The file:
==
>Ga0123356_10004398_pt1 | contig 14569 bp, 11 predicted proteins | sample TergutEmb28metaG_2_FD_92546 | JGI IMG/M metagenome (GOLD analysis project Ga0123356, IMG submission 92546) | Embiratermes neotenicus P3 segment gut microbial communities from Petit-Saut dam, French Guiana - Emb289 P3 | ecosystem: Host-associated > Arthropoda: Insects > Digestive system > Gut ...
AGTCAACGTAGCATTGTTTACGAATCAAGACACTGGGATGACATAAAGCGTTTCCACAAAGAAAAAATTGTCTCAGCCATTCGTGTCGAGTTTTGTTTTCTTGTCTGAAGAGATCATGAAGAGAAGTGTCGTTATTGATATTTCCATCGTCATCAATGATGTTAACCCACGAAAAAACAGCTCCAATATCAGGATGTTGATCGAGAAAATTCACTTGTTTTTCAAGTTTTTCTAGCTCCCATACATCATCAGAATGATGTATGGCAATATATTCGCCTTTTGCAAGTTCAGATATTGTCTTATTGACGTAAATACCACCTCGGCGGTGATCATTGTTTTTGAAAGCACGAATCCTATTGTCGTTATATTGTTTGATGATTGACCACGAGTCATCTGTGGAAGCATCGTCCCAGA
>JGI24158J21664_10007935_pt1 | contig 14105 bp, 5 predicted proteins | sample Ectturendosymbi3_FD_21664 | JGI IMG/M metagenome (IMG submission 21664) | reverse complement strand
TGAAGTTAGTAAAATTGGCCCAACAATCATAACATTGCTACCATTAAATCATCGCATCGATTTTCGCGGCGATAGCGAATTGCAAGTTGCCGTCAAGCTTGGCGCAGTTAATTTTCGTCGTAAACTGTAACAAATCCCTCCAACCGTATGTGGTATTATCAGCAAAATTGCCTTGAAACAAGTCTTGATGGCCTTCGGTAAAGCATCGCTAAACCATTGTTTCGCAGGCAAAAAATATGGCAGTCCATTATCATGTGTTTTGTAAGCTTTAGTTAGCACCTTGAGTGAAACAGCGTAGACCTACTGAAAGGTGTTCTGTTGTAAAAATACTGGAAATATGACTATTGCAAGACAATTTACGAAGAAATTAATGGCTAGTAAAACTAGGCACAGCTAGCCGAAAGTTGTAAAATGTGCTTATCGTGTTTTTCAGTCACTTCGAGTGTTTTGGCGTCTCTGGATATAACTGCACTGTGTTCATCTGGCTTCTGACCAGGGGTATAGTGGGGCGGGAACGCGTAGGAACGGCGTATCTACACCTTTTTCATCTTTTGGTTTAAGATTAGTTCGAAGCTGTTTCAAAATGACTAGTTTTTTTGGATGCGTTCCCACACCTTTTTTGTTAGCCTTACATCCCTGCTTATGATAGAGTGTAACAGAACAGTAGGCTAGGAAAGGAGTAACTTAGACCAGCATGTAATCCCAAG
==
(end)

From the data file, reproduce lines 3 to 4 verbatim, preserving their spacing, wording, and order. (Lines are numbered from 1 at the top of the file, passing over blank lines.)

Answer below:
>JGI24158J21664_10007935_pt1 | contig 14105 bp, 5 predicted proteins | sample Ectturendosymbi3_FD_21664 | JGI IMG/M metagenome (IMG submission 21664) | reverse complement strand
TGAAGTTAGTAAAATTGGCCCAACAATCATAACATTGCTACCATTAAATCATCGCATCGATTTTCGCGGCGATAGCGAATTGCAAGTTGCCGTCAAGCTTGGCGCAGTTAATTTTCGTCGTAAACTGTAACAAATCCCTCCAACCGTATGTGGTATTATCAGCAAAATTGCCTTGAAACAAGTCTTGATGGCCTTCGGTAAAGCATCGCTAAACCATTGTTTCGCAGGCAAAAAATATGGCAGTCCATTATCATGTGTTTTGTAAGCTTTAGTTAGCACCTTGAGTGAAACAGCGTAGACCTACTGAAAGGTGTTCTGTTGTAAAAATACTGGAAATATGACTATTGCAAGACAATTTACGAAGAAATTAATGGCTAGTAAAACTAGGCACAGCTAGCCGAAAGTTGTAAAATGTGCTTATCGTGTTTTTCAGTCACTTCGAGTGTTTTGGCGTCTCTGGATATAACTGCACTGTGTTCATCTGGCTTCTGACCAGGGGTATAGTGGGGCGGGAACGCGTAGGAACGGCGTATCTACACCTTTTTCATCTTTTGGTTTAAGATTAGTTCGAAGCTGTTTCAAAATGACTAGTTTTTTTGGATGCGTTCCCACACCTTTTTTGTTAGCCTTACATCCCTGCTTATGATAGAGTGTAACAGAACAGTAGGCTAGGAAAGGAGTAACTTAGACCAGCATGTAATCCCAAG